The Pink Floyd CD (and The Beatles) will certainly be in my future child’s music collection. Start them young, right? Don’t laugh, a child’s impressionable ears are a horrible thing to waste. My father would play “Hungarian Rhapsody No. 2” by Franz Liszt when I was a baby. I consider it one of most incredible pieces of music I have ever heard. It was hardwired into my fledgling brain!

Talking about Rhapsody, why not introduce your baby to Queen. The lullaby version of “Bohemian Rhapsody” may be the best of all the albums.

Buy the CDs at Rockabye Baby.

Elijah Behar and Hollow Body

29 May

Elijah Behar

What happens when you combine influences like The Doors and the Velvet Underground with Radiohead, then stir the concoction with soulful singer-songwriter’s Jose Gonzalez and Leonard Cohen, and then top it off with a taste of modern electronica. Well you certainly get an intriguing blend of experimental folk, and Elijah Behar, a 22-year-old Californian musician now living in Los Angeles, has proven that such a blend of influences can not only work but also flourish.

Elijah released a solo EP entitled Hollow Body in April (which can be downloaded for free on his bandcamp page), and I do not hesitate in saying that this five-track release is fresh and exciting. His deep, lush voice invokes the engaging baritone of The National’s lead singer,  folk powerhorse Matt Berninger, and it also features a sensual quality like Jim Morrison himself. The voice suits the music perfectly as expressed in the first track on Hollow Body, “Black Sage.”

I had the opportunity to interview Elijah through e-mail where I asked him about his influences, music, and future. Before I post our conversation, I want to pull out one apt comment he made when asked about the creation of “Black Sage”

My aim for a track like Black Sage and the whole EP in general was to do only as much production as the song needed to deliver its full impact. I have been involved with projects that get produced and “perfected” to the point where the songs turn sterile and lifeless. On this EP I wanted to start with an acoustic guitar and a voice and build elements around those two instruments that simply compliment the original intention of the song.

Here is “Black Sage”

I would stress to Elijah that what he is doing here is what he should continue doing. The haunting piece features this dark acoustic riff that mixes with his slippery voice that is almost surreptitious and devilish. The song shifts at 1:30 into a Radiohead-like keyboard riff that purposefully lags with the percussion. The following echo is just a total mindscrew. The effects are well done. It is a treat to listen to Elijah manipulate the music and I think this has a shot to be the title track on full LP.

Here is the rest of the interview:

1) When did you first start writing and recording tunes?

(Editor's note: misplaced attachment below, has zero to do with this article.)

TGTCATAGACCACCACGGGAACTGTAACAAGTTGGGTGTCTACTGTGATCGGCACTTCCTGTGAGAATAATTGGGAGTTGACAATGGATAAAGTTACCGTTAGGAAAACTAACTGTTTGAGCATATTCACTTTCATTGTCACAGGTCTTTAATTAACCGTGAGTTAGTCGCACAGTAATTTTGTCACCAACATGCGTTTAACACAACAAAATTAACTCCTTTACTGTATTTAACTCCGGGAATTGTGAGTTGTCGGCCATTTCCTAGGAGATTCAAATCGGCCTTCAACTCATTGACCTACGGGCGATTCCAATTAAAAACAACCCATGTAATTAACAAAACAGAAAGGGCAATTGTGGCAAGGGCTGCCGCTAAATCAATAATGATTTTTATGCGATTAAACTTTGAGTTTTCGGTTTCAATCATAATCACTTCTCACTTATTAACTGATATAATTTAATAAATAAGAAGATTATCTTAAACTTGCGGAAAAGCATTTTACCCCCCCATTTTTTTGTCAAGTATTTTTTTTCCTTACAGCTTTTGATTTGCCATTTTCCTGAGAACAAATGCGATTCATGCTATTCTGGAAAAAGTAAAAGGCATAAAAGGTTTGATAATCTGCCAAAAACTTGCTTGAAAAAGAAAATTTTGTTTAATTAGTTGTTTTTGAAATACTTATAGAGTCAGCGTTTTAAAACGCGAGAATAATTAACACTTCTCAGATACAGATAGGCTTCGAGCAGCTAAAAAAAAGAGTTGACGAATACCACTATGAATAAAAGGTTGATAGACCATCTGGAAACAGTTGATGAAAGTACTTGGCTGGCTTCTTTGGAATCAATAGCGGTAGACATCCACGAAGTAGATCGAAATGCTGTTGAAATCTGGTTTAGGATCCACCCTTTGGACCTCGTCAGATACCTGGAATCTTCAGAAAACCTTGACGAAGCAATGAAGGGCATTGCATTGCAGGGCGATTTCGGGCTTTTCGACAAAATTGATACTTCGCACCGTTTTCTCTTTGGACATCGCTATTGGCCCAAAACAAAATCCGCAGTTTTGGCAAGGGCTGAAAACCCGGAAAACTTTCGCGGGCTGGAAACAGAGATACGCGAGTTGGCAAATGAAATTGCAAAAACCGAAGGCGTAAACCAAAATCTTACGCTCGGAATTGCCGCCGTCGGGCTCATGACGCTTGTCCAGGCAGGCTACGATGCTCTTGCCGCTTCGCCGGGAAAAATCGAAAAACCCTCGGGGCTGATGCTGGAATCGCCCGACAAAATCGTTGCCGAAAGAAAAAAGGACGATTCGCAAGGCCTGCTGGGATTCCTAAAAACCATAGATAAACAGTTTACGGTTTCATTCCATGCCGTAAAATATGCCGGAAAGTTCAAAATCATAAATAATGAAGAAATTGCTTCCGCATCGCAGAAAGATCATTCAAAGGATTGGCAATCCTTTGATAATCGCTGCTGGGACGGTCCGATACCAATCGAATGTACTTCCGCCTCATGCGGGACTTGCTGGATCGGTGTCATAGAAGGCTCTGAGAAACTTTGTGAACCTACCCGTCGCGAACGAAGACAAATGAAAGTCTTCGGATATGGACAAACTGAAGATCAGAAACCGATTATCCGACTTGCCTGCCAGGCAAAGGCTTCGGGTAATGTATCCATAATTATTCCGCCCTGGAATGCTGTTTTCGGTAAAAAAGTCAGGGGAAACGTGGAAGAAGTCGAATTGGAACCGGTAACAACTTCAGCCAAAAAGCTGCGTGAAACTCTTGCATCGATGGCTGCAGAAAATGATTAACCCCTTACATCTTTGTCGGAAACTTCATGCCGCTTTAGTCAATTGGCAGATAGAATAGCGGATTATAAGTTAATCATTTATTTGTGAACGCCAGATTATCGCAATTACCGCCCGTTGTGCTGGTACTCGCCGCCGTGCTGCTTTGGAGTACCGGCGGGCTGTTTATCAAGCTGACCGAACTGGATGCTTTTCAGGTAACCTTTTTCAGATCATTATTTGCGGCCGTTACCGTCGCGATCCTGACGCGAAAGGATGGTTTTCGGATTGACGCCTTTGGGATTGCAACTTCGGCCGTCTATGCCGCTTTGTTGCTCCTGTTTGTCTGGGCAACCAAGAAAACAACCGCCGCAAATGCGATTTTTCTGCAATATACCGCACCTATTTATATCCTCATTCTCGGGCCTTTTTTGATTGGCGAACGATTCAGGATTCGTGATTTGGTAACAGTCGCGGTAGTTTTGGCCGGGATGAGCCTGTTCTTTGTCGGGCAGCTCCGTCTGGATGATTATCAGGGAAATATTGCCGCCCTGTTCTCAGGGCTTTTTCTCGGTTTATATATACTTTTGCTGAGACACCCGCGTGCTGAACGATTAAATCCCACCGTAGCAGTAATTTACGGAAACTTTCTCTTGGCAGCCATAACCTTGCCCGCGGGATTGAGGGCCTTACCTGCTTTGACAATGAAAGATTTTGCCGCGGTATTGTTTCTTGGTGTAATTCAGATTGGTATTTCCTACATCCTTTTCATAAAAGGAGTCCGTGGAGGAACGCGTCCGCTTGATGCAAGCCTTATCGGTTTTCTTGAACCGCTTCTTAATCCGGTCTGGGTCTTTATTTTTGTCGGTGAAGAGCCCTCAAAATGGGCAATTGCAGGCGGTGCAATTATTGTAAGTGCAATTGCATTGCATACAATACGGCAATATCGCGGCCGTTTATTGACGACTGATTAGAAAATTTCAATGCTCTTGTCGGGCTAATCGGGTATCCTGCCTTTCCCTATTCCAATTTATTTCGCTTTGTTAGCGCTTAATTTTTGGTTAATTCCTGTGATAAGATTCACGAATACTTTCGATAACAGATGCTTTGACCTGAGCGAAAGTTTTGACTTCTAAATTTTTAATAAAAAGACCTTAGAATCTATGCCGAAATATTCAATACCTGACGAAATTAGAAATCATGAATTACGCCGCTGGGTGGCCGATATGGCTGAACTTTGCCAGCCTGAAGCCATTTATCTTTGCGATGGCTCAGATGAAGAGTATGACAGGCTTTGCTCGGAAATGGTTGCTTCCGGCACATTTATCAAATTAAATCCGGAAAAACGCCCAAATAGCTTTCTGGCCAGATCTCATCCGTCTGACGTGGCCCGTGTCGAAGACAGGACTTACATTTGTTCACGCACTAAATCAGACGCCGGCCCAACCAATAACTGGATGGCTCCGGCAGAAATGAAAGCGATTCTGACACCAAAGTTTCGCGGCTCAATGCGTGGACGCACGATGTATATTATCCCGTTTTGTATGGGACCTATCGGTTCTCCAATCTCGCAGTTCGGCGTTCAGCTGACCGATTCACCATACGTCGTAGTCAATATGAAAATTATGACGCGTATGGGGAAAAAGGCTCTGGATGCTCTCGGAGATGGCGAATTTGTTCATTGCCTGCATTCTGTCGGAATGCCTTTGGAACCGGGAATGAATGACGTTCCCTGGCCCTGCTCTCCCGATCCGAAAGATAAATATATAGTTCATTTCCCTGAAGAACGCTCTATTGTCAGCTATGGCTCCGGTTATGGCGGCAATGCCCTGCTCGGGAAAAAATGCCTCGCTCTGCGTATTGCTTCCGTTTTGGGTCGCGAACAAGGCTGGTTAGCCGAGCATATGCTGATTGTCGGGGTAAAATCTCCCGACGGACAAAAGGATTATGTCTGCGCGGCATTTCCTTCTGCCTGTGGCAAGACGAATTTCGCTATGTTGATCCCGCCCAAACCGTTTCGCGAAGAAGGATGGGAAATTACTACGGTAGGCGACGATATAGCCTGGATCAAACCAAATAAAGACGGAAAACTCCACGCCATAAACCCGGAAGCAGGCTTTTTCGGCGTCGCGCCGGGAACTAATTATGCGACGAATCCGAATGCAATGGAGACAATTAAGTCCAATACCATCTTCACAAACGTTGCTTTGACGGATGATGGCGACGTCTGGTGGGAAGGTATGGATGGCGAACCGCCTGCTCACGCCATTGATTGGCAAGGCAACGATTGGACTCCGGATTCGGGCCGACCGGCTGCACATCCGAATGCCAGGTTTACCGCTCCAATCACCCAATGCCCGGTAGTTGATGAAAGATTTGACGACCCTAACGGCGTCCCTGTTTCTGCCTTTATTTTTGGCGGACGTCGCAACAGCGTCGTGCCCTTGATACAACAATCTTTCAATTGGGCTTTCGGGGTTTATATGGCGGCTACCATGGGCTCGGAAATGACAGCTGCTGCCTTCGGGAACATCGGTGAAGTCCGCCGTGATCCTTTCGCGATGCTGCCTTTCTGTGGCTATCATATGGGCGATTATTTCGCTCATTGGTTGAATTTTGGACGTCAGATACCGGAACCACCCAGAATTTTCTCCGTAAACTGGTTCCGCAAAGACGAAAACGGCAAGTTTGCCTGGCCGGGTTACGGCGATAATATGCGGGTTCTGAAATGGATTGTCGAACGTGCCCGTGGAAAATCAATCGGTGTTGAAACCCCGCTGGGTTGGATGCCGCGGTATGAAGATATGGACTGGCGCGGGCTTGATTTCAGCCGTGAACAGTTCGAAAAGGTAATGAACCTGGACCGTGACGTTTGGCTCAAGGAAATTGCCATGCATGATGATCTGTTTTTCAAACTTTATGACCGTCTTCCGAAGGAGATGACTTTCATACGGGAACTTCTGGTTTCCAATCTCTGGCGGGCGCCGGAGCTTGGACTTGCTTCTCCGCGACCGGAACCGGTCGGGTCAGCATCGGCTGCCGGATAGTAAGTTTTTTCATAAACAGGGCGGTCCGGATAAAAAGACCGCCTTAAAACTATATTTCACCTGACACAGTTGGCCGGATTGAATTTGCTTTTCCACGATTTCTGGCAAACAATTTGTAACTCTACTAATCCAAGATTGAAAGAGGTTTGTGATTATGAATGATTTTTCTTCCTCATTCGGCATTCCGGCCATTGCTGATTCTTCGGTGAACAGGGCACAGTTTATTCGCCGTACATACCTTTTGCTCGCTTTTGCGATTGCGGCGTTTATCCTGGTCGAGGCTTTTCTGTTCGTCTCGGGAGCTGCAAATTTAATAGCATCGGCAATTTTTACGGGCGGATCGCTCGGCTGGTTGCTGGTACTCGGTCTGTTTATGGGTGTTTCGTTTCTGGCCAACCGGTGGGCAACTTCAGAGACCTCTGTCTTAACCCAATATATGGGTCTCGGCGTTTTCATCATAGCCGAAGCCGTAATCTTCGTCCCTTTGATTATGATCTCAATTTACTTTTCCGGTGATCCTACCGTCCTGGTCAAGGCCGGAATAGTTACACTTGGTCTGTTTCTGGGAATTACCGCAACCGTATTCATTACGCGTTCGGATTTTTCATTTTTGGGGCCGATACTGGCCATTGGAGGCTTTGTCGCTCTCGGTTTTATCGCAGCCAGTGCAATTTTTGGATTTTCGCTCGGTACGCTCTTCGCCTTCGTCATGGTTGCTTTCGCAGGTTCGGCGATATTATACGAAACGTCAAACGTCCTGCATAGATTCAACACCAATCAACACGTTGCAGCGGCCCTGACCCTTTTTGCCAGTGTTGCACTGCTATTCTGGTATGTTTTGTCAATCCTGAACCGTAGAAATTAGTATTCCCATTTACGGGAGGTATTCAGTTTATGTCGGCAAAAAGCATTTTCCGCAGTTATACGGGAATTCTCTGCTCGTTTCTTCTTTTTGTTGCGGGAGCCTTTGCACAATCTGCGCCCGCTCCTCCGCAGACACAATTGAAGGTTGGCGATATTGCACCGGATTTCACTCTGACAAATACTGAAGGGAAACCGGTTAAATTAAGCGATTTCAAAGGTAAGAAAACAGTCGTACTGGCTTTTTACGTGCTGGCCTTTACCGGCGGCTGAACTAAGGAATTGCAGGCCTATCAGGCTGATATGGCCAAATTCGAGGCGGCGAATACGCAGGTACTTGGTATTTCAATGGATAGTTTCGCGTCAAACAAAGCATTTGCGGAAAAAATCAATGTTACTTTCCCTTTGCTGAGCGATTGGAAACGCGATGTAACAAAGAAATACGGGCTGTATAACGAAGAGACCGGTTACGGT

I started playing music at 14 and by the end of high school I was writing, recording and playing with a handful of bands in my hometown, Ojai, CA.

 2.) When you were growing up who were some of your biggest influences and how did those musicians shape you?

Growing up my biggest influences were The White Stripes, The Doors, and The Velvet Underground; pretty much the basic rock and roll package. Over the last few years I have become a diehard Radiohead fanatic (post OK computer), and have been loving more direct singer-songwriters like Jose Gonzalez, Johnny Cash, Leonard Cohen, and Elliot Smith. I also love electronic musicians like Modeselektor and Aphex Twin. These musicians continue to shape how I approach songwriting and performance.

3.) Is Hollow Body your first release? What were you trying to accomplish with the songs?

Hollow Body is my first solo release but definitely not my first project. I put out an album with the rock band I fronted, Marquee (www.marquee.bandcamp.com) a year ago, and have released a few other projects before that.

With Hollow Body, my goal was to define myself as a musician who combined the raw intensity of rock with the emotional honesty and directness of a more stripped down form, like folk music. I would define my genre as Experimental Folk.

4.) What is your favorite part about recording music?

My favorite part of recording music is towards the end of mixing where I feel like I can finally let go of the material that has bouncing around my skull for months. It’s a relief to have the music exist outside of me.

5.) I always ask this and it is often the most difficult question. If you had a chance to have record a session with three musicians (alive or dead) who would they be and why?

If I could have a recording session with anyone live or dead it would be with any members of Radiohead and Nigel, their producer. Actually I would be happy just bringing them coffee and cooking for them while they recorded new material.

 6.) What is in the future for Elijah Behar?

 In the immediate future, I will continue playing shows in and around LA, make some music videos, and record some demos of new material I have written since Hollow Body was released. Beyond that, I hope to tour the west coast as soon as possible, and I have been meeting with some heavy hitters in the music industry (can’t mention names) who want to help me expand.

One more song for you and then I urge you to check out his Facebook for more details.

A pretty standard folk tune that accentuates Elijah’s killer voice. Good luck to him!